It began in curiosity.
Last summer I was in Paris researching a book on Blaise Pascal when the report of a miracle caught my eye. On March 24, 1656, Pascal’s niece was suddenly cured of a painful eye abscess after she applied a relic of the crown of thorns to it. After investigation, the Archdiocese of Paris declared the alleged miracle worthy of belief. Commentators have pointed out that the “miracle of the thorn” took place in a Parisian Catholicism with intense devotion to the crown of thorns, housed in the luminous Sainte-Chapelle.
When I attended Mass at Notre Dame the following Sunday, a bulletin announcement leapt out. On Friday, the cathedral would host the veneration of its relics of the Passion. An ancient devotion had suddenly been revived.
When I entered the cathedral that Friday, two-thirds of the nave was filled with pilgrims. As the bell tolled three, a procession brought the relics up the aisle led by Knights and Ladies of the Holy Sepulcher, resplendent in their capes and mantillas. Dressed in a blue alb, the cantor led us through a series of psalms sung antiphonally. The piercing Miserere brought many to tears. Lectors read from Isaiah, St. John and Paul Claudel on the blood of the cross. A priest briefly preached on atonement. Before the veneration, thurifers raised a cloud of incense over the relics. The knights then held the relics up for veneration at the foot of the altar as the ladies acted as ushers. We bowed and kissed the gold-encrusted glass globe housing the visible crown of thorns. Many audibly wept. At the end of two hours, pilgrims still crowded the aisle to await their turn.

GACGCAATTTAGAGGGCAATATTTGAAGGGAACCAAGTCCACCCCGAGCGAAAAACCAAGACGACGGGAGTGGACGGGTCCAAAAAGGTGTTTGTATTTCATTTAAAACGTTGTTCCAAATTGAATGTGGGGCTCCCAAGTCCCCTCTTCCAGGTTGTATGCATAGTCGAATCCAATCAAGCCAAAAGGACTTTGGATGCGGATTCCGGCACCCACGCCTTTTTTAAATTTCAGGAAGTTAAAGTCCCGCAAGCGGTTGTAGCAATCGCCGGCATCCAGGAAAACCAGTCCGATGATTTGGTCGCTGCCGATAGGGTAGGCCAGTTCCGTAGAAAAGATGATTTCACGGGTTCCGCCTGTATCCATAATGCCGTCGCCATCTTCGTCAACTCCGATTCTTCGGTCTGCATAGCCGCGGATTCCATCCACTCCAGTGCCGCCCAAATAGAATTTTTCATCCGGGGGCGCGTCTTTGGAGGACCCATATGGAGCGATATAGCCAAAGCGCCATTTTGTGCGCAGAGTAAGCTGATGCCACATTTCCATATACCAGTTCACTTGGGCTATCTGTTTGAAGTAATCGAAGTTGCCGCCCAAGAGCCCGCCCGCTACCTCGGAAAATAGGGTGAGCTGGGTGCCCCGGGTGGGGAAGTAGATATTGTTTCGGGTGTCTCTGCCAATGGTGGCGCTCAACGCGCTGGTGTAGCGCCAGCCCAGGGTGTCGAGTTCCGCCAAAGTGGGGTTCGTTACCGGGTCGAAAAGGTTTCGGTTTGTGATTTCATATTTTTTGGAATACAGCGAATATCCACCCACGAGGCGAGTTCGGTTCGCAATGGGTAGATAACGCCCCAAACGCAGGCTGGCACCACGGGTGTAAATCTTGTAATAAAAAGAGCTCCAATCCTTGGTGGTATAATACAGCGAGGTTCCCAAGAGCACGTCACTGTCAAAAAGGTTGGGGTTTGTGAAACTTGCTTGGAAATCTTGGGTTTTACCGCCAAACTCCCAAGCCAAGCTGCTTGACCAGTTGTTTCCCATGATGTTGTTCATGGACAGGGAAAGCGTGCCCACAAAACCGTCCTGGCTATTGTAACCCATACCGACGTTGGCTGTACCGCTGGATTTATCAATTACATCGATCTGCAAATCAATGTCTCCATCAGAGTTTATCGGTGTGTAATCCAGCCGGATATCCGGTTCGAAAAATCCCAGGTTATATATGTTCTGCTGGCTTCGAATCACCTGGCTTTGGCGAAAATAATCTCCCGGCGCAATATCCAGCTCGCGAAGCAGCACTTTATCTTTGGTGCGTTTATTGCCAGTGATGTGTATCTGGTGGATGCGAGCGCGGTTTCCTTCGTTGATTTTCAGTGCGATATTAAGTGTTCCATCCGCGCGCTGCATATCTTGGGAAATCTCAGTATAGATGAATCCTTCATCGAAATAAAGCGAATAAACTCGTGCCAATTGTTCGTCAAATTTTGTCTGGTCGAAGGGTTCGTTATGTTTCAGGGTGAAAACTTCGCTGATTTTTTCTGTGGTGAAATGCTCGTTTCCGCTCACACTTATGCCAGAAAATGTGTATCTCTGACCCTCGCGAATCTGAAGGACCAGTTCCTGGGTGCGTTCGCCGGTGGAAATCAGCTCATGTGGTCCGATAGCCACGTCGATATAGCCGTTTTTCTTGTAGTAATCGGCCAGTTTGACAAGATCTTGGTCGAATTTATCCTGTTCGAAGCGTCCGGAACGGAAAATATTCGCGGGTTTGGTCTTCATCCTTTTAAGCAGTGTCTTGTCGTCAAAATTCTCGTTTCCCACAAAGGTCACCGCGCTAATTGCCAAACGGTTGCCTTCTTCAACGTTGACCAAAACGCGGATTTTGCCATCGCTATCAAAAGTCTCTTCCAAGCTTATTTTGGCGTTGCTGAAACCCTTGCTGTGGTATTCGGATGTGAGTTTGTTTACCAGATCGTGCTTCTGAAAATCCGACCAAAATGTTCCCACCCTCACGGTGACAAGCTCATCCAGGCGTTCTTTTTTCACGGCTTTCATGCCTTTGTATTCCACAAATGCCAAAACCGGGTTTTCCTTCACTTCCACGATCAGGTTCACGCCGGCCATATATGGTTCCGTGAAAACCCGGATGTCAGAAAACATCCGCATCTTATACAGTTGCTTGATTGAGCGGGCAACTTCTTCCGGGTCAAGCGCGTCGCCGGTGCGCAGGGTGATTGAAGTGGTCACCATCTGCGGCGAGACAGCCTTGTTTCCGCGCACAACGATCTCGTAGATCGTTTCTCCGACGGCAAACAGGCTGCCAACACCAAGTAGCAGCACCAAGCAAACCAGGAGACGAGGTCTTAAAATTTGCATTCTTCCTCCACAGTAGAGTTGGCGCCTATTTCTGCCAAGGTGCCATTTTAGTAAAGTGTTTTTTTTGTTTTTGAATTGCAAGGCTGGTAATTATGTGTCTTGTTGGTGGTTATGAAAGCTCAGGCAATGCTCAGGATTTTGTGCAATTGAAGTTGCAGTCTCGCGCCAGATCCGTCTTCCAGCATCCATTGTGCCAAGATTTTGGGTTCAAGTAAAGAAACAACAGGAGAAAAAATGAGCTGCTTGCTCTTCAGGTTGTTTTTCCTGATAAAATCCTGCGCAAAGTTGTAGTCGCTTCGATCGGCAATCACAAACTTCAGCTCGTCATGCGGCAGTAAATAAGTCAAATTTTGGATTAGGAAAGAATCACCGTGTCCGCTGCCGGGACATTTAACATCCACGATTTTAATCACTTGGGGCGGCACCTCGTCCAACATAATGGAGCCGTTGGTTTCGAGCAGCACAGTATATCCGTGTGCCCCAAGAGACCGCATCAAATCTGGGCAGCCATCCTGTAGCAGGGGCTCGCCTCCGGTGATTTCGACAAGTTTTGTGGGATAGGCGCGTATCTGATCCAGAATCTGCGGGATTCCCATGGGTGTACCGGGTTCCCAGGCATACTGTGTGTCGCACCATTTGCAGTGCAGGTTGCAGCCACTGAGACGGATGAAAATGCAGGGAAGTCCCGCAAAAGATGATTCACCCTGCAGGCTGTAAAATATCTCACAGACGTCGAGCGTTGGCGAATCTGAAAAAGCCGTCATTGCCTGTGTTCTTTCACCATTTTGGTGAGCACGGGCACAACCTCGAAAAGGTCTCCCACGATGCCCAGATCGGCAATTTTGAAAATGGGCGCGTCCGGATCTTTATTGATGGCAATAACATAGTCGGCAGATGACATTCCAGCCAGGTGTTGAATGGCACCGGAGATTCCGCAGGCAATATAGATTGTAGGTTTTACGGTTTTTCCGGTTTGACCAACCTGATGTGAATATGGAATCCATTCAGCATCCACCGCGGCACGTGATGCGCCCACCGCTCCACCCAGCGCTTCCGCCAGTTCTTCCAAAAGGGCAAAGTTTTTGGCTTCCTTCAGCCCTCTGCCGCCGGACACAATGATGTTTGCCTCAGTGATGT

What are we to make of this?
Superstition? Unlikely. I was not the only one in the congregation who doubted that this was the actual crown worn by Jesus. The service program chastely informed us that “scientists have arrived at no consensus on the historical provenance of the relic.” There was no special glow.
Nostalgia? Undoubtedly. The crown we venerate was the supreme devotional object of medieval Catholicism. As we kiss it, we touch the faith of the crusading Saint Louis in a church triumphant. We also retrieve the piety of the church’s long 19th century, with its graphic devotions to the cross, now all but disappeared.
And yet. The service is a child of the Second Vatican Council. The readings are in French, not Latin. The congregation sings one vibrant psalm after the other. The lay knights, ladies, lectors and cantor are the key ministers. Off to the side, the priest seems an appurtenance. Notre-Dame is not only the site of the church triumphant’s rose window; it is also the boxing arena between the church and a persecutory modernity. Here in 1793, an actress posing as the Goddess of Reason proclaimed the death of Catholicism and the dawn of deism. Here in 1804, Napoleon crowned himself under the gaze of a wavering Pius VII, uncertain not only about Napoleon but also about the church’s posture toward this new type of secular state: refusal, surrender or the labyrinthine path of accommodation which Pius ultimately chose.
This veneration service is about the need to spend time with Jesus crucified. Postconciliar reformers often emphasized the need to replace the lachrymose preconciliar focus on the Passion with a new stress on the Resurrection. But the felt-board Alleluias always sounded wan. As we kiss the crown of thorns we affirm the sober Christian truth: we are redeemed sinners. The tears of the pilgrims spring from the recognition of our unfathomable sin and God’s unfathomable mercy as we face the cross head-on, without distraction.
The veneration of the crown of thorns is also an oddly postmodern act of worship. We do not simply speak about the cross or pray about it or even sing about it. We kiss the cross. We use that most intimate corporeal gesture to express gratitude and sorrow as we embrace Jesus crucified. It’s about the body: the bloodied body of Jesus and our own lacerated body as we march, genuflect and kiss under the vaulted roof. An ancient dance of adoration has broken up through the tile floor.
This Lent, Notre Dame is holding the Passion veneration weekly rather than monthly. In that most skeptical of neighborhoods, beholding the wood of the cross is suddenly avant-garde.